BuT hOw WiLl We PaY fOr It? — No one asks how we’ll offset corporate bailouts and more Pentagon spending
The dramatic, global spread of the novel coronavirus has revealed deep vulnerabilities in the international community’s preparedness for global crises. Global missteps have been exacerbated here at home by the Trump administration’s denial of the crisis and slow, insufficient response. In the midst of the administration’s rush to inject money into Wall Street and growing calls for corporate bailouts, very few have asked the question: “how will we pay for it?” It’s a question that is asked all the time when the government spends money on health care, college affordability, housing, and even energy. But when it comes to the Pentagon or corporate interests, champions of fiscal responsibility are nowhere to be found.
As Congress debates another stimulus package to meet the growing needs of the population, the Trump administration has proposed yet another increase in Pentagon spending to address the crisis. Rather than throwing more money at the Pentagon — when it clearly has enough to spare to build Trump’s vanity border wall — policymakers must recognize one overlooked reason for the U.S. government’s failure to address this crisis head on: the militarized foreign policy status quo.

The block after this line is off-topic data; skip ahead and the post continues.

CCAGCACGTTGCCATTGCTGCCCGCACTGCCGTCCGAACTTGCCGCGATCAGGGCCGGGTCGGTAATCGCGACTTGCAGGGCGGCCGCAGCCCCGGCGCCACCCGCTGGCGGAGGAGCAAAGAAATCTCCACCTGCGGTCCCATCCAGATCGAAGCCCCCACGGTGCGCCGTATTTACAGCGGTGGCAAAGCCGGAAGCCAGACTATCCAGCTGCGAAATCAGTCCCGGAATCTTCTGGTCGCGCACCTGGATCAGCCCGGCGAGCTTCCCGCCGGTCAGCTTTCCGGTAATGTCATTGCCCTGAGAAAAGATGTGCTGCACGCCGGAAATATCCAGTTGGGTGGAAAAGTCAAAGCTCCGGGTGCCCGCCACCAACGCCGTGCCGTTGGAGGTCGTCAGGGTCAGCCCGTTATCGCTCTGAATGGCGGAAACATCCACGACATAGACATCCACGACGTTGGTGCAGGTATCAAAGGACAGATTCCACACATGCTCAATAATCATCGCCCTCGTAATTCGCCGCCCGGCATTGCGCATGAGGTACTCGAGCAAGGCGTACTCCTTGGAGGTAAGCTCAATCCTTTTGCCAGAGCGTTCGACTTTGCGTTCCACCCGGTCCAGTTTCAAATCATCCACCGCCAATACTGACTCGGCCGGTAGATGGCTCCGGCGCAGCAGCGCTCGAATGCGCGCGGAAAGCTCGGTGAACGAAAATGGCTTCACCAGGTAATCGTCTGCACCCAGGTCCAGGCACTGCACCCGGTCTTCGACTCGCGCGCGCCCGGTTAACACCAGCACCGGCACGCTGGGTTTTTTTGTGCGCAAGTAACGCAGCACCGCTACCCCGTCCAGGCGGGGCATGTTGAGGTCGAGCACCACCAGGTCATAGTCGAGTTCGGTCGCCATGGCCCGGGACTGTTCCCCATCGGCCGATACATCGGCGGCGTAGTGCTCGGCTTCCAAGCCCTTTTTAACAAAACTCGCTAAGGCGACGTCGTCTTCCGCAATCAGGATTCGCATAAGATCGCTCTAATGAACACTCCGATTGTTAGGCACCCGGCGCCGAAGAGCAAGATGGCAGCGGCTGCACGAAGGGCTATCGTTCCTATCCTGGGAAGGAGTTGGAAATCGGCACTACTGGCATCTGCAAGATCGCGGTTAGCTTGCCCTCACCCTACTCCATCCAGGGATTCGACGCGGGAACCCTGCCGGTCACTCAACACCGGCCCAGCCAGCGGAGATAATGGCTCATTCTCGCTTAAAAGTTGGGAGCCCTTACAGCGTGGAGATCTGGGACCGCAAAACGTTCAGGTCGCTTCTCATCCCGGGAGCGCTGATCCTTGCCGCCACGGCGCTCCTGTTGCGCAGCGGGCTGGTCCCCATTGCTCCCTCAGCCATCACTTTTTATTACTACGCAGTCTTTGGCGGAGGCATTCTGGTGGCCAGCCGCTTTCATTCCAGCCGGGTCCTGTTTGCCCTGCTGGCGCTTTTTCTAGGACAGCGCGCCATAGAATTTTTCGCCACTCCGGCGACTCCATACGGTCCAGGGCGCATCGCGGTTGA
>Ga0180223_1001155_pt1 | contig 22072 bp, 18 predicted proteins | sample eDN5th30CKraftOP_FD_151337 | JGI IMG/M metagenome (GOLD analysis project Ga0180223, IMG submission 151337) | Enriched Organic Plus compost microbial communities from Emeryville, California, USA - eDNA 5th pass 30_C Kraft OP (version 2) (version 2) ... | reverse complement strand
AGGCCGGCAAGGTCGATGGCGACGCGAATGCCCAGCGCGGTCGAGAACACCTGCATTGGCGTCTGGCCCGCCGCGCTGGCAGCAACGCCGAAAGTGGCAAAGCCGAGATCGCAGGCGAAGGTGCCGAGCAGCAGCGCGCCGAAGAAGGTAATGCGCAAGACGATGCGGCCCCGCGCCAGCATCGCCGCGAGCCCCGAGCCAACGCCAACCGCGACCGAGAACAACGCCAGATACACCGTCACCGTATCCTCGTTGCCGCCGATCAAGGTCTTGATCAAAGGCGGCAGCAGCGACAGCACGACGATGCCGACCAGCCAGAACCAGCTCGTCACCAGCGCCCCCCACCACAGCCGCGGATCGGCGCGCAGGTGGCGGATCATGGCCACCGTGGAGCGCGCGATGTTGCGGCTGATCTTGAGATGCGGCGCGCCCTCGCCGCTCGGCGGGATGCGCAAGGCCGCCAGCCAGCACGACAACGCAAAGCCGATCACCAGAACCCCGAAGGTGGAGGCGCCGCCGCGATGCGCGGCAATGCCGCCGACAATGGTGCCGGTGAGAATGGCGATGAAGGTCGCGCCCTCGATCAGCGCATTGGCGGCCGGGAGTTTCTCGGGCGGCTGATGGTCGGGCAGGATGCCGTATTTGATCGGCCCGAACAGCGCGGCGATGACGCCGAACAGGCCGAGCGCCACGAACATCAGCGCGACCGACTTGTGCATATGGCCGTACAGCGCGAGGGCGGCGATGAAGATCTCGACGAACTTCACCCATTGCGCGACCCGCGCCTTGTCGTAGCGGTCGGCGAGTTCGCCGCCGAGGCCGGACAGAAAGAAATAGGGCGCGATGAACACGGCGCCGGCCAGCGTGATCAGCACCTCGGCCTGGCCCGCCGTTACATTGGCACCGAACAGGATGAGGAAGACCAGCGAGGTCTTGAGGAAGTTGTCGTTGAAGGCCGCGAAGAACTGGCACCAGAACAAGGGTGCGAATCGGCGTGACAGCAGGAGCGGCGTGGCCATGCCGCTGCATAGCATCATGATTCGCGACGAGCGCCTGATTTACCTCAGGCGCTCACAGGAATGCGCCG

The U.S. has spent decades, and trillions of dollars, building up a global military force assuming that our biggest existential threats could be addressed through military might. The threat posed by the novel coronavirus reveals not only that this mindset is not working, but that it does little to make people in the United States and the world safer. The idea that increased funding for the Pentagon will address the pandemic shows just how insufficient using 20th century thinking to deal with 21st century problems has become. Failing to recognize this reality will only continue to exacerbate the United States’, and the world’s, security challenges.
It’s clear that Donald Trump and his sycophantic cabinet are unlikely to face this reality. Since taking office, the Pentagon’s budget has increased every year — after already reaching historic levels by the end of the Obama administration. This year’s proposed budget of $740 billion will soon be added to the eye-popping $6.4 trillion that the U.S. has spent on endless post-9/11 wars. The results of this spending has not been an increase in human security for people around the world or in the United States. Far from it: instead it’s bought a sprawling constellation of 800+ military bases, multiple fruitless violent conflicts around the world that have led to hundreds of thousands of civilian casualties and increased the influence of violent groups that perpetrate terrorism, the highest levels of people fleeing violent conflict since World War II, and growing mass income inequality that has helped decimate the middle class.